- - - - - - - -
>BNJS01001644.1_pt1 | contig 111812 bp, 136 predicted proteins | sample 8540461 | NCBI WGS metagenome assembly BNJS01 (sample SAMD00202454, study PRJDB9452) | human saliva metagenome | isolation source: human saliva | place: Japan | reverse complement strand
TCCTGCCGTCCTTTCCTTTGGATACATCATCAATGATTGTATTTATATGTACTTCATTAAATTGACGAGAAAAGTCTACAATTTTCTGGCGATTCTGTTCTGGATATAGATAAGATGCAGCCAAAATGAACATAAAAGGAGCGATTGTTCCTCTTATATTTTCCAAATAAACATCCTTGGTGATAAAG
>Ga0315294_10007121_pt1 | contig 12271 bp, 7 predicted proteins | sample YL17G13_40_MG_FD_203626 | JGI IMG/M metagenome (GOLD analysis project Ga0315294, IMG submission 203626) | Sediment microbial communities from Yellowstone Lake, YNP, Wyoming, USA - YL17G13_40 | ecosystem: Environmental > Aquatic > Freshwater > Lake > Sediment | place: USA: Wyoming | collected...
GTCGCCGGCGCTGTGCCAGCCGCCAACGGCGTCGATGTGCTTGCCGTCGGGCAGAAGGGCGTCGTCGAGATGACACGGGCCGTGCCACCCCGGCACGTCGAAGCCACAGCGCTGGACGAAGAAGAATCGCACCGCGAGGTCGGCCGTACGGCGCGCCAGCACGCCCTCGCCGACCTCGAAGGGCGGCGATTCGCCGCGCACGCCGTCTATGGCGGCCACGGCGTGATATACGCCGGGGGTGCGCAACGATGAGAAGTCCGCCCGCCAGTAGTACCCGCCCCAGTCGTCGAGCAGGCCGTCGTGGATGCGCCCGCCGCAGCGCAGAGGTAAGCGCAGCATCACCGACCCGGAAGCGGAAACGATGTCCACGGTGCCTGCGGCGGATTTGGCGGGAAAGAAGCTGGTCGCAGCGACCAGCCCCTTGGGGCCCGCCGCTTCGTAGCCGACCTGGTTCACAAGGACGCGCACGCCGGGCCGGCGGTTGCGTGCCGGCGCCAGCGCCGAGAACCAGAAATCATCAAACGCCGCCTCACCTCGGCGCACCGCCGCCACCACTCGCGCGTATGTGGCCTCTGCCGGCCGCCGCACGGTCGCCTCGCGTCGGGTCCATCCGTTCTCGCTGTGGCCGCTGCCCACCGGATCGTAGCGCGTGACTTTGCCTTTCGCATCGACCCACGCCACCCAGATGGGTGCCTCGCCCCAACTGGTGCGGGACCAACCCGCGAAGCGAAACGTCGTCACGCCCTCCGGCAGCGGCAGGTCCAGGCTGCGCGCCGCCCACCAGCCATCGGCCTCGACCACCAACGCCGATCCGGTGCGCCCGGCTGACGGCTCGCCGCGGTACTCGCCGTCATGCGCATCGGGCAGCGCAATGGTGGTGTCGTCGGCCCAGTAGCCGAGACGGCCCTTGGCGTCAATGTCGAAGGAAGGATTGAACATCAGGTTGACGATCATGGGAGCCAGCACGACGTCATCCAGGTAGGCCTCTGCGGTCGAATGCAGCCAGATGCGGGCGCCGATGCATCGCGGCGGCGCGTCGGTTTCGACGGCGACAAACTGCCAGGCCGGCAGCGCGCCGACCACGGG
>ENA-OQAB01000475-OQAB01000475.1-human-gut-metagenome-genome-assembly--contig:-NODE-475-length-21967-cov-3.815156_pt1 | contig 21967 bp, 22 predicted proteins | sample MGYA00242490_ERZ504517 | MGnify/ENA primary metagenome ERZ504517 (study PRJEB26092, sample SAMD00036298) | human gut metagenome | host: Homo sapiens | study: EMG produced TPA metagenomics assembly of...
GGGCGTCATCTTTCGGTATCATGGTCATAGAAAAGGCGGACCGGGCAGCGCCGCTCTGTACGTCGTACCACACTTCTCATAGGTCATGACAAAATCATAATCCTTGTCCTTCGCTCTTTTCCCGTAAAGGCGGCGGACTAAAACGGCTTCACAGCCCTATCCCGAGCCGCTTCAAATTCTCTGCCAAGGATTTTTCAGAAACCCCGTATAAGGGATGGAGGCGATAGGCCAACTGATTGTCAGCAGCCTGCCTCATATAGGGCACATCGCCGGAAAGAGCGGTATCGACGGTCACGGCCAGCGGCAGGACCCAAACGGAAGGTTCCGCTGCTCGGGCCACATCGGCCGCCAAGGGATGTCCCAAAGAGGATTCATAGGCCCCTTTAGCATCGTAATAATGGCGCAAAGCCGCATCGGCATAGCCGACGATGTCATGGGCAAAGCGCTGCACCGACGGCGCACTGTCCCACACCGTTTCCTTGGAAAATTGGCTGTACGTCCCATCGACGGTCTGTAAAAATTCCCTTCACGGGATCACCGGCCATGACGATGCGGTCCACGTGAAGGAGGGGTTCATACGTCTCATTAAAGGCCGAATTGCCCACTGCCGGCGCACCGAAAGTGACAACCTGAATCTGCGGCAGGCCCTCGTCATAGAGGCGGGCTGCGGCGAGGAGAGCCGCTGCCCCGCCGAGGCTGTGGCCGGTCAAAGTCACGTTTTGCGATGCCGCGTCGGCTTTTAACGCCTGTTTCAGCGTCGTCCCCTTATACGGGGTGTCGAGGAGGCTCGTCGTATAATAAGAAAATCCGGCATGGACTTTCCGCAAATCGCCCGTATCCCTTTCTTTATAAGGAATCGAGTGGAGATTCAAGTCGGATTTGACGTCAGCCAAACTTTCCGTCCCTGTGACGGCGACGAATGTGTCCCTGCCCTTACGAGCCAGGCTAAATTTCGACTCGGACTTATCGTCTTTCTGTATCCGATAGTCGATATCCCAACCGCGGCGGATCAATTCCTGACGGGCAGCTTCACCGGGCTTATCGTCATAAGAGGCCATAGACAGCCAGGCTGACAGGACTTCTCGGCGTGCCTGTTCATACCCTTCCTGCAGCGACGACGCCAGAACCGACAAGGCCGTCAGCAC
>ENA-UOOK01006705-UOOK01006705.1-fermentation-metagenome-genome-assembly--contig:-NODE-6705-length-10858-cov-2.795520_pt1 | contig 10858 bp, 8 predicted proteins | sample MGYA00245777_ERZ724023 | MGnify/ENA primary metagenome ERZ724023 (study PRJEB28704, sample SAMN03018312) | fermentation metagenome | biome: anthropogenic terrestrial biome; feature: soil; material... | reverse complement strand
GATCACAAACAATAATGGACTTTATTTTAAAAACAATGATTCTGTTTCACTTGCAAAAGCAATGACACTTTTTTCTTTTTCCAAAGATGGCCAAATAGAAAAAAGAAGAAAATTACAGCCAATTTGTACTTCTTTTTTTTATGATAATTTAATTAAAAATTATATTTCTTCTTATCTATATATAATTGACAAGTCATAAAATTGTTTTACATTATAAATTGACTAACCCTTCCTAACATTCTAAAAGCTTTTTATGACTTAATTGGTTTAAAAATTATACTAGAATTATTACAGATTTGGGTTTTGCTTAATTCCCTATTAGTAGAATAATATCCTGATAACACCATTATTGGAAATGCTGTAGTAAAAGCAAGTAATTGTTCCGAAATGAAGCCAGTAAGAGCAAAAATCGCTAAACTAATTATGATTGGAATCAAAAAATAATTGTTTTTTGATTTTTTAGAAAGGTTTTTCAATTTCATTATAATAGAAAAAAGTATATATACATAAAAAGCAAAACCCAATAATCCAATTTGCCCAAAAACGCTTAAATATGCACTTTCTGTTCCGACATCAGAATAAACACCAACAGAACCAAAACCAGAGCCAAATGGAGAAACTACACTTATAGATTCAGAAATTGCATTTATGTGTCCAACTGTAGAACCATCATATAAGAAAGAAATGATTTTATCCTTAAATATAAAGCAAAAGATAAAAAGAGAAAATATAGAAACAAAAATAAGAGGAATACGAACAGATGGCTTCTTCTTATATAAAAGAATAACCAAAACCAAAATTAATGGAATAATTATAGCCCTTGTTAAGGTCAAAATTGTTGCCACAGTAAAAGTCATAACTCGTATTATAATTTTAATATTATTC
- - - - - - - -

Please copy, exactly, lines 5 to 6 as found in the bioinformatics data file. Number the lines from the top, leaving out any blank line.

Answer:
>ENA-OQAB01000475-OQAB01000475.1-human-gut-metagenome-genome-assembly--contig:-NODE-475-length-21967-cov-3.815156_pt1 | contig 21967 bp, 22 predicted proteins | sample MGYA00242490_ERZ504517 | MGnify/ENA primary metagenome ERZ504517 (study PRJEB26092, sample SAMD00036298) | human gut metagenome | host: Homo sapiens | study: EMG produced TPA metagenomics assembly of...
GGGCGTCATCTTTCGGTATCATGGTCATAGAAAAGGCGGACCGGGCAGCGCCGCTCTGTACGTCGTACCACACTTCTCATAGGTCATGACAAAATCATAATCCTTGTCCTTCGCTCTTTTCCCGTAAAGGCGGCGGACTAAAACGGCTTCACAGCCCTATCCCGAGCCGCTTCAAATTCTCTGCCAAGGATTTTTCAGAAACCCCGTATAAGGGATGGAGGCGATAGGCCAACTGATTGTCAGCAGCCTGCCTCATATAGGGCACATCGCCGGAAAGAGCGGTATCGACGGTCACGGCCAGCGGCAGGACCCAAACGGAAGGTTCCGCTGCTCGGGCCACATCGGCCGCCAAGGGATGTCCCAAAGAGGATTCATAGGCCCCTTTAGCATCGTAATAATGGCGCAAAGCCGCATCGGCATAGCCGACGATGTCATGGGCAAAGCGCTGCACCGACGGCGCACTGTCCCACACCGTTTCCTTGGAAAATTGGCTGTACGTCCCATCGACGGTCTGTAAAAATTCCCTTCACGGGATCACCGGCCATGACGATGCGGTCCACGTGAAGGAGGGGTTCATACGTCTCATTAAAGGCCGAATTGCCCACTGCCGGCGCACCGAAAGTGACAACCTGAATCTGCGGCAGGCCCTCGTCATAGAGGCGGGCTGCGGCGAGGAGAGCCGCTGCCCCGCCGAGGCTGTGGCCGGTCAAAGTCACGTTTTGCGATGCCGCGTCGGCTTTTAACGCCTGTTTCAGCGTCGTCCCCTTATACGGGGTGTCGAGGAGGCTCGTCGTATAATAAGAAAATCCGGCATGGACTTTCCGCAAATCGCCCGTATCCCTTTCTTTATAAGGAATCGAGTGGAGATTCAAGTCGGATTTGACGTCAGCCAAACTTTCCGTCCCTGTGACGGCGACGAATGTGTCCCTGCCCTTACGAGCCAGGCTAAATTTCGACTCGGACTTATCGTCTTTCTGTATCCGATAGTCGATATCCCAACCGCGGCGGATCAATTCCTGACGGGCAGCTTCACCGGGCTTATCGTCATAAGAGGCCATAGACAGCCAGGCTGACAGGACTTCTCGGCGTGCCTGTTCATACCCTTCCTGCAGCGACGACGCCAGAACCGACAAGGCCGTCAGCAC